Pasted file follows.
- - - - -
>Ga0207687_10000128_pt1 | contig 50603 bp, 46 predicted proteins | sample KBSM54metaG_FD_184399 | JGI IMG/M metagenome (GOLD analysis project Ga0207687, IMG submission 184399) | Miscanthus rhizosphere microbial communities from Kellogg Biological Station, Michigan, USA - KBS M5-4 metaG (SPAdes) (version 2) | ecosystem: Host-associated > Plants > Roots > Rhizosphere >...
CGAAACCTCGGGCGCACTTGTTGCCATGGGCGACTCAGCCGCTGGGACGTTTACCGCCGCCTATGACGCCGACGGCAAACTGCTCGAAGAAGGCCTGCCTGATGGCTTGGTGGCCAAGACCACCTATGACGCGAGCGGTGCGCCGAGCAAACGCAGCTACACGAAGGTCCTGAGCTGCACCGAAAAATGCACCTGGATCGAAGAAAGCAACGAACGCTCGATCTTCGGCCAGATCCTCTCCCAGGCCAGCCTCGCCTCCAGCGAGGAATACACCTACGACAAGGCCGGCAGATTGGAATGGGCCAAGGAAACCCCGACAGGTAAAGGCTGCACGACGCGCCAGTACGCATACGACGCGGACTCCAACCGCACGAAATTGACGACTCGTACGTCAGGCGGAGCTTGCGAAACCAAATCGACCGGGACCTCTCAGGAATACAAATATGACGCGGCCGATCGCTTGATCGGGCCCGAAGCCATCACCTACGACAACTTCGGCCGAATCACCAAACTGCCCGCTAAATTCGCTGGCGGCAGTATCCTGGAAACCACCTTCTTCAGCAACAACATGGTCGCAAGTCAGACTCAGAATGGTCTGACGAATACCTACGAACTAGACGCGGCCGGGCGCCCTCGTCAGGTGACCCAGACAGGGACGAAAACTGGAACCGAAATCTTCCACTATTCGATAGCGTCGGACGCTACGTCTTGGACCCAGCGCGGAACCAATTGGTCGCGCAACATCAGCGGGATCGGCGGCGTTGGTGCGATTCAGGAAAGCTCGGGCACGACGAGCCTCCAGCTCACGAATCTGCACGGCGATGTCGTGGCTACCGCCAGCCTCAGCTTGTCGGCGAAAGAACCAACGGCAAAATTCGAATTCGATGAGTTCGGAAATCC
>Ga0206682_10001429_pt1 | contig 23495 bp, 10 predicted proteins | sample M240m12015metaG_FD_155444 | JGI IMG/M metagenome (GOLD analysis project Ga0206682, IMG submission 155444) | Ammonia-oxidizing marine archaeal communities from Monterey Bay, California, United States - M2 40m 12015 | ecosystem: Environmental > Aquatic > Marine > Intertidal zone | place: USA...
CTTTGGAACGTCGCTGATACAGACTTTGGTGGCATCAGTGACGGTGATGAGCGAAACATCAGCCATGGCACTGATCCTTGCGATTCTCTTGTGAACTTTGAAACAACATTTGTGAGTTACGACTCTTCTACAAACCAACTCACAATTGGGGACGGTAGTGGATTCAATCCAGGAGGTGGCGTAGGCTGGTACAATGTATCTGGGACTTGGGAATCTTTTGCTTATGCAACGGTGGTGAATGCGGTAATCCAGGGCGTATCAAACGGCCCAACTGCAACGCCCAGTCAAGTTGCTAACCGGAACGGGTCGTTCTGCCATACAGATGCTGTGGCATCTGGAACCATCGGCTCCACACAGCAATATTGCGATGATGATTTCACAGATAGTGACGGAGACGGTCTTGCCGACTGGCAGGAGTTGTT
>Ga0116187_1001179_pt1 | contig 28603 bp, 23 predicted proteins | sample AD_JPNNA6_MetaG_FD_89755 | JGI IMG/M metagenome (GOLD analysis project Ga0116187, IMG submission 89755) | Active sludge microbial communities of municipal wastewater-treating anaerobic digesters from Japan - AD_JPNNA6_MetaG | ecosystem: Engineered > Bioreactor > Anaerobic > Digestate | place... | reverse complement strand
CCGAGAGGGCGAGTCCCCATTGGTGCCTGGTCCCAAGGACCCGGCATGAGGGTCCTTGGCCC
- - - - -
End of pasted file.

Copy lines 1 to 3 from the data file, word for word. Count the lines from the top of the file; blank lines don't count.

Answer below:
>Ga0207687_10000128_pt1 | contig 50603 bp, 46 predicted proteins | sample KBSM54metaG_FD_184399 | JGI IMG/M metagenome (GOLD analysis project Ga0207687, IMG submission 184399) | Miscanthus rhizosphere microbial communities from Kellogg Biological Station, Michigan, USA - KBS M5-4 metaG (SPAdes) (version 2) | ecosystem: Host-associated > Plants > Roots > Rhizosphere >...
CGAAACCTCGGGCGCACTTGTTGCCATGGGCGACTCAGCCGCTGGGACGTTTACCGCCGCCTATGACGCCGACGGCAAACTGCTCGAAGAAGGCCTGCCTGATGGCTTGGTGGCCAAGACCACCTATGACGCGAGCGGTGCGCCGAGCAAACGCAGCTACACGAAGGTCCTGAGCTGCACCGAAAAATGCACCTGGATCGAAGAAAGCAACGAACGCTCGATCTTCGGCCAGATCCTCTCCCAGGCCAGCCTCGCCTCCAGCGAGGAATACACCTACGACAAGGCCGGCAGATTGGAATGGGCCAAGGAAACCCCGACAGGTAAAGGCTGCACGACGCGCCAGTACGCATACGACGCGGACTCCAACCGCACGAAATTGACGACTCGTACGTCAGGCGGAGCTTGCGAAACCAAATCGACCGGGACCTCTCAGGAATACAAATATGACGCGGCCGATCGCTTGATCGGGCCCGAAGCCATCACCTACGACAACTTCGGCCGAATCACCAAACTGCCCGCTAAATTCGCTGGCGGCAGTATCCTGGAAACCACCTTCTTCAGCAACAACATGGTCGCAAGTCAGACTCAGAATGGTCTGACGAATACCTACGAACTAGACGCGGCCGGGCGCCCTCGTCAGGTGACCCAGACAGGGACGAAAACTGGAACCGAAATCTTCCACTATTCGATAGCGTCGGACGCTACGTCTTGGACCCAGCGCGGAACCAATTGGTCGCGCAACATCAGCGGGATCGGCGGCGTTGGTGCGATTCAGGAAAGCTCGGGCACGACGAGCCTCCAGCTCACGAATCTGCACGGCGATGTCGTGGCTACCGCCAGCCTCAGCTTGTCGGCGAAAGAACCAACGGCAAAATTCGAATTCGATGAGTTCGGAAATCC
>Ga0206682_10001429_pt1 | contig 23495 bp, 10 predicted proteins | sample M240m12015metaG_FD_155444 | JGI IMG/M metagenome (GOLD analysis project Ga0206682, IMG submission 155444) | Ammonia-oxidizing marine archaeal communities from Monterey Bay, California, United States - M2 40m 12015 | ecosystem: Environmental > Aquatic > Marine > Intertidal zone | place: USA...